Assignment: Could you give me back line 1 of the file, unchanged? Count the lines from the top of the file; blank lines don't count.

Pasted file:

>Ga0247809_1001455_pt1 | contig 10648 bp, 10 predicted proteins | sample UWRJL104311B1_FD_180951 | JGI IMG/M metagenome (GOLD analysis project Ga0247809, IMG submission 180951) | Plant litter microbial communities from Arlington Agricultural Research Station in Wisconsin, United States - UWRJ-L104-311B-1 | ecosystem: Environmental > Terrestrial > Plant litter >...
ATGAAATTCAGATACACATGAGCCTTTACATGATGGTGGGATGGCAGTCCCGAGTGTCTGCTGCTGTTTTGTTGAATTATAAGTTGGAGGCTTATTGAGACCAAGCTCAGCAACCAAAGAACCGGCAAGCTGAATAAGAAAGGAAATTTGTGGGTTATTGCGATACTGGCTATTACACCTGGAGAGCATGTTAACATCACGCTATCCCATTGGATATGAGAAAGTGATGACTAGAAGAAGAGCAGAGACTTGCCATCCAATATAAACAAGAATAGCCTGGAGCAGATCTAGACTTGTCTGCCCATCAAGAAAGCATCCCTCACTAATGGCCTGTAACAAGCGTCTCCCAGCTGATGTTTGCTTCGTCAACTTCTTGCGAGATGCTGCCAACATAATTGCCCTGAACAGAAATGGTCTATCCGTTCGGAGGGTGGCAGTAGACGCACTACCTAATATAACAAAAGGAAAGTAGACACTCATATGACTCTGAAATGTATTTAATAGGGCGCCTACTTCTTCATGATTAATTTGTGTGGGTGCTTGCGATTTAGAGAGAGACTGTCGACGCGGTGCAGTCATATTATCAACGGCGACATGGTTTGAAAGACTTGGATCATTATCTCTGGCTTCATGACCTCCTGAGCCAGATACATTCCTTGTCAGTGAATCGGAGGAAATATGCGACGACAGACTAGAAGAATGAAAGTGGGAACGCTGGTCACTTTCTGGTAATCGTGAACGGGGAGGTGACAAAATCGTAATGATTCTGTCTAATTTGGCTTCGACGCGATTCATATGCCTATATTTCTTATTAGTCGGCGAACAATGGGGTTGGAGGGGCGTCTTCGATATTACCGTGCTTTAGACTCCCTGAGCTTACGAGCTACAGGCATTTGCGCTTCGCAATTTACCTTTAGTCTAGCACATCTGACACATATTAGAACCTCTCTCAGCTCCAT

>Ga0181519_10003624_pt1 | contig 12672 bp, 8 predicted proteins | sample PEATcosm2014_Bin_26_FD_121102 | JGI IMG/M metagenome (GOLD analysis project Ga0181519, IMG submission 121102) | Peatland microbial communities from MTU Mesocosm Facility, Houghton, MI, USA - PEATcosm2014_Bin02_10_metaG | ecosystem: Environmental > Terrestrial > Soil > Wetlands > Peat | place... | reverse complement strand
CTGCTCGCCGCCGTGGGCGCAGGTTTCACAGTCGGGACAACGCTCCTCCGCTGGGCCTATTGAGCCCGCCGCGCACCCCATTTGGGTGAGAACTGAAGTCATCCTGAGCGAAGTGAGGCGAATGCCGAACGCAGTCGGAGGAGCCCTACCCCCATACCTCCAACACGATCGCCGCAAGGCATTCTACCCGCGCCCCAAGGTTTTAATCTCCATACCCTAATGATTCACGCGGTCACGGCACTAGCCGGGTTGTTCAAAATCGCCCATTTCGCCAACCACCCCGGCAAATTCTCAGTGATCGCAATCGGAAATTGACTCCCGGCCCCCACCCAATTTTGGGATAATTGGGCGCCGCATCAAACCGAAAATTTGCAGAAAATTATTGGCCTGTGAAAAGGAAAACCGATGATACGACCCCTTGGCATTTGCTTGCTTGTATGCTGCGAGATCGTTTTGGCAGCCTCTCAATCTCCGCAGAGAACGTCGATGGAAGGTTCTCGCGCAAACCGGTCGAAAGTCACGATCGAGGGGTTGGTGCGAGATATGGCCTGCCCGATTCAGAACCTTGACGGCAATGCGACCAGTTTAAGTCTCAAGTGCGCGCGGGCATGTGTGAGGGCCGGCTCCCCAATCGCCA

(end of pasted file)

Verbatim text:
>Ga0247809_1001455_pt1 | contig 10648 bp, 10 predicted proteins | sample UWRJL104311B1_FD_180951 | JGI IMG/M metagenome (GOLD analysis project Ga0247809, IMG submission 180951) | Plant litter microbial communities from Arlington Agricultural Research Station in Wisconsin, United States - UWRJ-L104-311B-1 | ecosystem: Environmental > Terrestrial > Plant litter >...